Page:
Marriage Helps Your Economy

Want to help yourself and the economy? Get or stay married.

Larry Kudlow points out, “Marriage gives people a reason to work, a home one hopes is stable, and children for whom two parents feel responsible.”

In fact, Kudlow says it’s good for the economy. Over the past dozen years, average real growth has slowed to 1.8 percent annually, under both Republican and Democratic presidents and congresses—less than half the rate of the previous fifty years.

Naomi Schaefer Riley writes that “children of married parents are more likely to graduate high school, less likely to go to jail, and more likely to delay sexual activity. And of course, children of unmarried parents are more than five times as likely to live in poverty.”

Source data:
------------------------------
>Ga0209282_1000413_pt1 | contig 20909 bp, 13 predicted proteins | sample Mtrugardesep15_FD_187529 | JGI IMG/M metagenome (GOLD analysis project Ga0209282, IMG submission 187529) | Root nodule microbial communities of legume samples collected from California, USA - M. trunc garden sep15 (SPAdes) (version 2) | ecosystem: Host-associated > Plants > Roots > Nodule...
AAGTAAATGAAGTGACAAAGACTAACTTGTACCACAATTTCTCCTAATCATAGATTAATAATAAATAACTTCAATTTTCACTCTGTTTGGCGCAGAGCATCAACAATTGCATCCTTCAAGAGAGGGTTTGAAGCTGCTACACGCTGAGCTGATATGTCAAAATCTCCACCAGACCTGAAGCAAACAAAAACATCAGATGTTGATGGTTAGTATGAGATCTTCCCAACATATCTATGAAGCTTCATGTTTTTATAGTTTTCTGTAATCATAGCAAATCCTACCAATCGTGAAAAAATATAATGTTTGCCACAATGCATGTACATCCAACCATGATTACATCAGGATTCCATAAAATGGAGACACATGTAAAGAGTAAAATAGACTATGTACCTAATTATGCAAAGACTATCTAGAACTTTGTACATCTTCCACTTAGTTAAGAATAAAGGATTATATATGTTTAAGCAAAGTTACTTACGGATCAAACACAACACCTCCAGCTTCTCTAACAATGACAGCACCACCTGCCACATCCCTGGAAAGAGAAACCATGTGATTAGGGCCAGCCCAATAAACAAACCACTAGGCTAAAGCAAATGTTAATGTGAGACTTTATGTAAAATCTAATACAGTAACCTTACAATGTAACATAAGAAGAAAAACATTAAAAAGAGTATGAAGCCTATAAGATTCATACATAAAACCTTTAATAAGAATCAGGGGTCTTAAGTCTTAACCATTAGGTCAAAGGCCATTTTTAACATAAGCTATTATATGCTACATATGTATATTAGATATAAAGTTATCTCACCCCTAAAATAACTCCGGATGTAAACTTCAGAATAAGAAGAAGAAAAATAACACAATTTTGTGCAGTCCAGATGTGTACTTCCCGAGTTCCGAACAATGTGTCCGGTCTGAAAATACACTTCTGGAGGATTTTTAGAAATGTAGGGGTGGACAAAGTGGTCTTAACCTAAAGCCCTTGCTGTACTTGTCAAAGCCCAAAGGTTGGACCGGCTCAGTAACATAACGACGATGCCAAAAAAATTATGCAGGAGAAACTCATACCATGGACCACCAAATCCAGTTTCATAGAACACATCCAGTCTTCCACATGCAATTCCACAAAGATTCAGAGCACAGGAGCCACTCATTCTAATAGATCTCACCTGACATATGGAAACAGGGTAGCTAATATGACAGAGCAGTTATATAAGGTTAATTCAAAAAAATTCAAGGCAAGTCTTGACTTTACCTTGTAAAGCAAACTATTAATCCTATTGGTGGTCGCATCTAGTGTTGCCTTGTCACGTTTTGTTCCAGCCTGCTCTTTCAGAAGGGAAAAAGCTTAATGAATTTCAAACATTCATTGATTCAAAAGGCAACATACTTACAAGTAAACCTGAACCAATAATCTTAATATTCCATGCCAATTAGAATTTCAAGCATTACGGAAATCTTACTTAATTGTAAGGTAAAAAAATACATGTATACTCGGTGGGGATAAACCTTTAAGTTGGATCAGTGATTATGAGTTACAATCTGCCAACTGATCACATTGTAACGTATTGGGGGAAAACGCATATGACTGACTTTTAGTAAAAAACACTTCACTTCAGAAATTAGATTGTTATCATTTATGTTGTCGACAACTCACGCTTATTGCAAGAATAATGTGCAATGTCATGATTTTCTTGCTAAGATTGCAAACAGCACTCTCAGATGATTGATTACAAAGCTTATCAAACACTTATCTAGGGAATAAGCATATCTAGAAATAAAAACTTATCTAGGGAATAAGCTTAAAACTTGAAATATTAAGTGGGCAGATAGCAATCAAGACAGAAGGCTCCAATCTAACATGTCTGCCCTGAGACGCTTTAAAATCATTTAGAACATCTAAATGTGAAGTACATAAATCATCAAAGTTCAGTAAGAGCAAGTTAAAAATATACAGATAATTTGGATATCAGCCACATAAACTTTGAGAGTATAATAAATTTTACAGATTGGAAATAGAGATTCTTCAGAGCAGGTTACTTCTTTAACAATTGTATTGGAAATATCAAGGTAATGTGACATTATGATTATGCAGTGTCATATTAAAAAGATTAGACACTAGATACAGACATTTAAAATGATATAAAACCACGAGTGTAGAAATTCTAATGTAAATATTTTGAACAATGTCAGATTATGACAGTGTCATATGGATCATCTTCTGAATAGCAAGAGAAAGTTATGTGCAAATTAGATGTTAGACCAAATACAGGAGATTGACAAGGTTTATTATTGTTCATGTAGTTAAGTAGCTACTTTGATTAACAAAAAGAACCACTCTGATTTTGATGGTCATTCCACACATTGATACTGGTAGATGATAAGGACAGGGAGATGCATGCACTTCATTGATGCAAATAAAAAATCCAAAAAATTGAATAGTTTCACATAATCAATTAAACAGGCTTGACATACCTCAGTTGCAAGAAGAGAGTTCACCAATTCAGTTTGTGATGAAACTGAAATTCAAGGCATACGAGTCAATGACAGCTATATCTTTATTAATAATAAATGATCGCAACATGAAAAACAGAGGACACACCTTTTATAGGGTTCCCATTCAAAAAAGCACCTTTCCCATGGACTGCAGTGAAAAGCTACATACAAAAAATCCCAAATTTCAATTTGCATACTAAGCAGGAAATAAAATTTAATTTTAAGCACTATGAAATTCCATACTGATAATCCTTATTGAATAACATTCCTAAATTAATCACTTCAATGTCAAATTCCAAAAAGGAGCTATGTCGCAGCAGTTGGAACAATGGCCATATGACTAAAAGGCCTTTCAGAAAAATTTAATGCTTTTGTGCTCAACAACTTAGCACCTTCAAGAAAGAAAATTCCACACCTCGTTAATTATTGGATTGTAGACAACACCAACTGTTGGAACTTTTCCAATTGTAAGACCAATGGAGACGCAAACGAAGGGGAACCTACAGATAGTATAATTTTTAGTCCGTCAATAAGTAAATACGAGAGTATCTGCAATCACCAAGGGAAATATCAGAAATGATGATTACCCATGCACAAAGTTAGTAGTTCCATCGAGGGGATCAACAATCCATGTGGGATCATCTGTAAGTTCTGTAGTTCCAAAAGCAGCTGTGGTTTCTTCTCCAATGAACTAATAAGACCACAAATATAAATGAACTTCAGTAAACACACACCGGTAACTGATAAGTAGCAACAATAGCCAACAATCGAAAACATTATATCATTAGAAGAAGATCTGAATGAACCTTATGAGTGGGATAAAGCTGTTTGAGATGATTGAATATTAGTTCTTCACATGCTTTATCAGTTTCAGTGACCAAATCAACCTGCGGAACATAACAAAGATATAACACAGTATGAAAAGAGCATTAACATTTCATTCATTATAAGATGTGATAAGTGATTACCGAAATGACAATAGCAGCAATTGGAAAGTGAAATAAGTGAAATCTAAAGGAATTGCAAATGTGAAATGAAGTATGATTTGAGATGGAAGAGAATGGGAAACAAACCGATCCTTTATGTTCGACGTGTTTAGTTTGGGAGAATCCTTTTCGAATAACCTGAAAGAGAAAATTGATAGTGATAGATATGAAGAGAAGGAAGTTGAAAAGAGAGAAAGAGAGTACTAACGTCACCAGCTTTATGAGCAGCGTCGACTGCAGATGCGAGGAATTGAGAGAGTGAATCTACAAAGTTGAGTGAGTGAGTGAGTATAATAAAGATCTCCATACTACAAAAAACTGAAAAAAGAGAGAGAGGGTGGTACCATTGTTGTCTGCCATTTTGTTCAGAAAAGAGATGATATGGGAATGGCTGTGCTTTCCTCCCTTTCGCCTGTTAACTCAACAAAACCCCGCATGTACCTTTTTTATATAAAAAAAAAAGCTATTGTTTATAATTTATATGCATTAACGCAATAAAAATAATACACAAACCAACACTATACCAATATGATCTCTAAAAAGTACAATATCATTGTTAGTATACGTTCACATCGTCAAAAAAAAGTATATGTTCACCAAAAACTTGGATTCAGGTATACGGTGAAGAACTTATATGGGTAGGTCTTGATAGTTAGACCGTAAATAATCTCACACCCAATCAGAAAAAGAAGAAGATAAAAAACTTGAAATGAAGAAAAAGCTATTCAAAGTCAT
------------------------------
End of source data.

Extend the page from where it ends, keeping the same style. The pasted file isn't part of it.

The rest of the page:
Heritage Foundation economist Stephen Moore writes “that marriage with a devoted husband and wife in the home is a far better social program than food stamps, Medicaid, public housing, or even all of the combined.”

A recent report by W. Bradford Wilcox and Robert Lerman reveals that married men have higher average incomes, seem to be more productive at work, and work more and earn more. They find that “differing employment rates among married and unmarried men aren’t simply due to education levels or race either.”

Yes, marriage isn’t for everyone all the time, but not marrying handicaps your children.